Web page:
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Boeing shares crash on the news of an FAA grounding order

On Monday, Boeing shares crashed to 8.5% both in the US pre-market on the news of a temporary grounding order issued by the U.S. Federal Aviation Administration (FAA) for a number of Boeing 737 MAX 9 jets.

On Friday, a Boeing 737 Max 9 jet experienced an emergency door plug detachment shortly after takeoff from Portland, Oregon, bound for Ontario, California. The aircraft returned and safely landed after the incident. 

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While some passengers received treatment for minor injuries, no fatalities were reported. In response, the Federal Aviation Administration (FAA) issued a temporary grounding order for approximately 171 Boeing jets on Saturday. 

The FAA emphasized that the planes would remain grounded until they are deemed safe to resume operations.

“Boeing’s reputation has been shattered after the incident last Friday involving one of its 737 Max planes flown by Alaska Airlines. It is the latest in a string of problems for the company, which include the grounding of 737 Max plans in 2019 after two crashes and subsequent delivery delays and production issues,”  said AJ Bell Investment director Russ Mould.

“Safety is of paramount importance in the aviation sector and airlines using 737 Max planes will be thinking long and hard about their future aircraft requirements and how Boeing might play a smaller role, or none at all. That might explain why Airbus shares jumped on Monday as investors are betting it could take even more market share from Boeing,” Mould added.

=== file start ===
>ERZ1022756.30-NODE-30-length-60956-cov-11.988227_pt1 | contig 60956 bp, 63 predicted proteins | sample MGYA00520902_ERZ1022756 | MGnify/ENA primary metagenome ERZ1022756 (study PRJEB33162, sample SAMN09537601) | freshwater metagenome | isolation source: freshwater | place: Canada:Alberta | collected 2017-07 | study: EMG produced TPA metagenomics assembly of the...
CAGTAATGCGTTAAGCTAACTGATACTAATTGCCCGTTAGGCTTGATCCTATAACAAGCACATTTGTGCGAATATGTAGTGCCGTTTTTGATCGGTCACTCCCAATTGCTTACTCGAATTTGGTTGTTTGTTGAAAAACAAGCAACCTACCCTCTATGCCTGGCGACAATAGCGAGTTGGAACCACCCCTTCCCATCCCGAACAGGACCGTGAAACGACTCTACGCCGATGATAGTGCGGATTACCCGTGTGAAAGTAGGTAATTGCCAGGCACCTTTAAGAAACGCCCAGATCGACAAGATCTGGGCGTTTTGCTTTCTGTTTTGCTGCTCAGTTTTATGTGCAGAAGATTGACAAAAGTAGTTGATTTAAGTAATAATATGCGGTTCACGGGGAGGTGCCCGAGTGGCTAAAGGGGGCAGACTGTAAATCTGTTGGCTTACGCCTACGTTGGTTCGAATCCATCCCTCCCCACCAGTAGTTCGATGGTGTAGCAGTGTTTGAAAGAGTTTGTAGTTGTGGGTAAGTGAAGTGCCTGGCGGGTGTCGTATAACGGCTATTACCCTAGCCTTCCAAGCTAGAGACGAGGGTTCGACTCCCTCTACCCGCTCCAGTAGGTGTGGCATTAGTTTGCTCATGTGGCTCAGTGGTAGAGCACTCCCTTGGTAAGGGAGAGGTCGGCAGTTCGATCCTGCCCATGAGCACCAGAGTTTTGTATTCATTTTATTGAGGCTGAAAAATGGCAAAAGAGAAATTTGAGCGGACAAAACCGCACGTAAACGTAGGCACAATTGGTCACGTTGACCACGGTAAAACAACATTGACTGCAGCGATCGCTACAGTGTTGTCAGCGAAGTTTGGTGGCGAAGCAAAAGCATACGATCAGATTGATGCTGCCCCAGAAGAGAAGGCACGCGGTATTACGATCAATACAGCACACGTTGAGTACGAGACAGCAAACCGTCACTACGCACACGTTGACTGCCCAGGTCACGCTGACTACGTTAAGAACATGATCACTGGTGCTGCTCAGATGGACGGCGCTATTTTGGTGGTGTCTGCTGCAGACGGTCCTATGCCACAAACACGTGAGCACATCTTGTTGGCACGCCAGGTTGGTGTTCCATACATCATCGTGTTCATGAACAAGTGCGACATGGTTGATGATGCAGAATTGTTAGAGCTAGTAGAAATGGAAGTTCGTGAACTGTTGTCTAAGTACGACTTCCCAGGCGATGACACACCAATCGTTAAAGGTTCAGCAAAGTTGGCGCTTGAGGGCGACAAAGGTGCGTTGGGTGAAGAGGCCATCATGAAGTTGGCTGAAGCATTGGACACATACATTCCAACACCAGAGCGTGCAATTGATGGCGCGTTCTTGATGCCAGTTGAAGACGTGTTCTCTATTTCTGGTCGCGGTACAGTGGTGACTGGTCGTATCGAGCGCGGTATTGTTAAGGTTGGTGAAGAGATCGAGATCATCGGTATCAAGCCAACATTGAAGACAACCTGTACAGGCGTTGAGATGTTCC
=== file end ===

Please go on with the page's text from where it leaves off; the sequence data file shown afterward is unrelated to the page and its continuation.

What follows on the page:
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Airbus shares were up 2.32% at the time of writing on Monday.

“There is no room for error building planes and cutting corners in the production stage could have catastrophic consequences. There are naturally questions being asked about the quality checks and whether Boeing is trying to do too much too fast,” said Russ Mould.

“Boeing’s management will be under considerable pressure from the regulators and customers to explain what’s going on, which means considerable headwinds ahead for the business. It’s no wonder investors have raced to sell the shares as the risks to the investment case have just shot up,” Mould added.

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